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Getting Your Video Out Of Final Cut Pro

Once you finished editing, added all the titles and effects, mixed your audio and color corrected everything, you need to get video out of Final Cut and into a format which meets your distribution needs. There are a variety of different ways to do this, but one of the most common ways is to compress the video with a more efficient codec for delivery. Apple's tool for this task is Compressor...


Compressor is a stand-alone program which Apple includes with Final Cut Pro. As it's name implies it's primary function is to compress your video so that it takes up less size - an important consideration whether delivering online, on CDROM or on DVD. Unfortunately, all three of these delivery platforms have significantly different compression requirements, so we can't just compress the video once and be done with it. This is where Compressor becomes very useful - it lets you start with a single video and create multiple copies, each optimized to a different delivery medium, all in a single step.

While you can use Compressor on it's own (just drag movie clips onto it's application icon) it's integration with Final Cut Pro makes the process a little more efficient because you don't have to export to an interim movie file first.

Start by opening up the sequence you want to export in FInal Cut, and then from the menu bar choose File>Export>Using Compressor... Compressor will start up and you will be presented with the Batch window: This is the main interface to Compressor and it allows you to set up batches of files to be exported. In this case we will be working with only a single source file (the video from our sequence) but creating multiple copies of it in several different formats. Lets take a look at the different elements of the interface:

1. Source Media
This gives the name of the source media to compress - in our case it is the name of the sequence we opened in Final Cut. If we were compressing several different videos at once each would be listed here.
2. Preset
Compressor comes with a bunch of presets for common encoding settings and formats. If you click on the small blue arrow (next to the words "3 entries") you can choose from a list of the included presets. Each time you choose a preset it will be added to your list as another output file - so in the diagram here we will be generating three files total once we run the batch. The first file on the list will use MPEG4 for web streaming while the second and third will create an audio and MPEG2 file for DVD studio Pro. I'll discuss the different presets later in these notes.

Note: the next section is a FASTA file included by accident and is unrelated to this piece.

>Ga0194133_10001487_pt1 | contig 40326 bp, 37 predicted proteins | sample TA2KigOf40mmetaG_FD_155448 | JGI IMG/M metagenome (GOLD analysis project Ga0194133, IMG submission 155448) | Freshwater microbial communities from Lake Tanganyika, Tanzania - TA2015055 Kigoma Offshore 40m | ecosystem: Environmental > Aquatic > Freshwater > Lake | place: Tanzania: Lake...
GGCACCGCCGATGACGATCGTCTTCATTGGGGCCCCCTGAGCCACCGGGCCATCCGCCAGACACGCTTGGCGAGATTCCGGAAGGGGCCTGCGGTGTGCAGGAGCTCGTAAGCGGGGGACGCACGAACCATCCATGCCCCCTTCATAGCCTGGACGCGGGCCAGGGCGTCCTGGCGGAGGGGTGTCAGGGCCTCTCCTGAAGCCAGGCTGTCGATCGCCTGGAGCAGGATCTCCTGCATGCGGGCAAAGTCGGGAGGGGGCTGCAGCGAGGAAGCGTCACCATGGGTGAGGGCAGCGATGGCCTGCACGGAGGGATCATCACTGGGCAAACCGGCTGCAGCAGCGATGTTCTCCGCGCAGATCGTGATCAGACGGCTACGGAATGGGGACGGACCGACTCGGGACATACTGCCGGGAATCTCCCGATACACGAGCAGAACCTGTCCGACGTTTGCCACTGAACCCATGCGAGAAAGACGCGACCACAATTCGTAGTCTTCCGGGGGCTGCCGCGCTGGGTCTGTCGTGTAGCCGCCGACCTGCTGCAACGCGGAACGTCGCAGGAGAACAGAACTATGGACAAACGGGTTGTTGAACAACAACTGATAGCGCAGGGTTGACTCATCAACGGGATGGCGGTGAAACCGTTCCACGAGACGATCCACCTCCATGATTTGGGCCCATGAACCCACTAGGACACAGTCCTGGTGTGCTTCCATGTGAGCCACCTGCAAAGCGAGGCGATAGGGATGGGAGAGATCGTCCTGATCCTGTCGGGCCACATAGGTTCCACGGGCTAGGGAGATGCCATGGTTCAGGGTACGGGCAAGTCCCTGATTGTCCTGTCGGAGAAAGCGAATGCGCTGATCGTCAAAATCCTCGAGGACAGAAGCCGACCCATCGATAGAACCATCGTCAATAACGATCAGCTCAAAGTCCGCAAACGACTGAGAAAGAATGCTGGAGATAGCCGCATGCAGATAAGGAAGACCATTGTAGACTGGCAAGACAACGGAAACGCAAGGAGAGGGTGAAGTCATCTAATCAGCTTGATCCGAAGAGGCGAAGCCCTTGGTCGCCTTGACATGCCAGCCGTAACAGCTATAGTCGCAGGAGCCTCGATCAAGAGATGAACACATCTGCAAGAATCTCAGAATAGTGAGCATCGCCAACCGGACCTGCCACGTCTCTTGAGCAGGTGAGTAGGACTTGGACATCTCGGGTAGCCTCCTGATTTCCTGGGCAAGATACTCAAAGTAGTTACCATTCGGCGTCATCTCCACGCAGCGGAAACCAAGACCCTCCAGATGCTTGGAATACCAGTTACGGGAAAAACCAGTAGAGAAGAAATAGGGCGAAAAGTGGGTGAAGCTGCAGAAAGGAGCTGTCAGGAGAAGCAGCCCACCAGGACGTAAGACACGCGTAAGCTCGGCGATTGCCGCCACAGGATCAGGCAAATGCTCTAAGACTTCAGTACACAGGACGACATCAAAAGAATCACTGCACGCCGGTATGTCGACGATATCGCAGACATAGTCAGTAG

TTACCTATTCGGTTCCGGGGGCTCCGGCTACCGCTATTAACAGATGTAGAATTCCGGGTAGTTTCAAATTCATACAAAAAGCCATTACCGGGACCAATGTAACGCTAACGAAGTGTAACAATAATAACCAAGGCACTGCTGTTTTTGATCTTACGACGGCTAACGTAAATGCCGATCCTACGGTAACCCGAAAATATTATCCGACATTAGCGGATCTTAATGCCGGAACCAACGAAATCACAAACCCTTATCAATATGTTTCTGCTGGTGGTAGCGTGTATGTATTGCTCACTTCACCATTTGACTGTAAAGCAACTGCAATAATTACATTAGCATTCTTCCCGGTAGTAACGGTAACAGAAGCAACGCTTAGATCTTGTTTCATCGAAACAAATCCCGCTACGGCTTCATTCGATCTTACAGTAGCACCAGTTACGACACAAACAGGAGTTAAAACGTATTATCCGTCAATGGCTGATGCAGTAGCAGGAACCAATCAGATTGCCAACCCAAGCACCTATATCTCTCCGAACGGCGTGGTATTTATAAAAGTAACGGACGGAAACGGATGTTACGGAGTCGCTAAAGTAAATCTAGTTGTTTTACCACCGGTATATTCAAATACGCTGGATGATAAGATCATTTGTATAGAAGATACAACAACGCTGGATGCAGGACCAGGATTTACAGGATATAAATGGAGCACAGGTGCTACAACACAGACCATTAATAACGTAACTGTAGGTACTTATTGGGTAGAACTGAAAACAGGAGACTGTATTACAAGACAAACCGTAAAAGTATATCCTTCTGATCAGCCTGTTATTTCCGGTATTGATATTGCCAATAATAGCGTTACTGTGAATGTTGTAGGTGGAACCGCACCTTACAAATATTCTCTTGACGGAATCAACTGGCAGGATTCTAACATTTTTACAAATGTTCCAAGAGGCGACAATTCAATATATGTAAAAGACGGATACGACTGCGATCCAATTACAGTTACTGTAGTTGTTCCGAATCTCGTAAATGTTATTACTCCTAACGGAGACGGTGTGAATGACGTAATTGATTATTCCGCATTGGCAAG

3. Destination
From here you can tell compressor where to put the finished files. Each Preset entry can be given a different destination from the others if desired. The blue arrow button will let you choose from a list of pre-configured destinations (you can customize the list with shortcuts to favorite locations) or you can select a folder manually from the same menu.
4. Output Filename
This is where you give the new files a name. You can simply double-click on a name in the list to highlight it and type in a new one. There's no need to add a file extension here - Compressor will add it automatically.
5. Preview Window button
This will open up a window which lets you preview the compression effects on your video as well as manually crop and trim the video before output.
6. Presets and Destinations buttons
Presets will give you a list of compression presets and has controls to add your own presets or modify the existing ones. Destinations has a list of favorite locations on your hard drive (or even on a remote server) and you can customize the locations from there.
7. + and - buttons
These let you add or remove source files or presets to your list.
8. Submit
When you click this the batch you have created will be submitted to compressor and the Batch Monitor window will open up to let you monitor the compression progress.
It's a fairly simple interface and the process of using it is also simple:
  1. Add some source media - either by dragging in quicktime clips from your hard drive or using the File>Export>Using Compressor option in Final Cut
  2. Choose one or more presets to use for export to the formats you need.
  3. Choose a destination for the finished files.
  4. Give each compressed file a name
  5. Click submit and wait for the batch to finish.
The main question then is what preset/format should you use? For DVD the MPEG2 format is required and there are a lot of different presets to choose from. However, choosing the preset comes down to two questions:
  1. How long is your video?
  2. The MPEG2 presets have a time listed in their name - 60, 90, or 120 minutes. In general you want to use the one with the shortest time that your video will fit into. The longer your video, the more it has to be compressed and the worse it will look. The 120 minute setting will use half as much data per minute as the 60 minute setting will, so that means a lot more picture information will need to be thrown out.

  3. How long can you wait for the encoding to finish?
  4. Each time setting also has two options - fast encode or high quality. High quality takes twice as long to encode but gives you dramatically better video in many cases, especially if you have a lot of transitions or effects in your video. High quality goes over the video twice - the first time it looks at which parts of the video need the most data and which need the least. Then on the second pass it does the actual compression, distributing the available bandwidth for the optimal picture quality. In general the high quality preset is the best option, but if you are in a rush you can use the fast encode setting.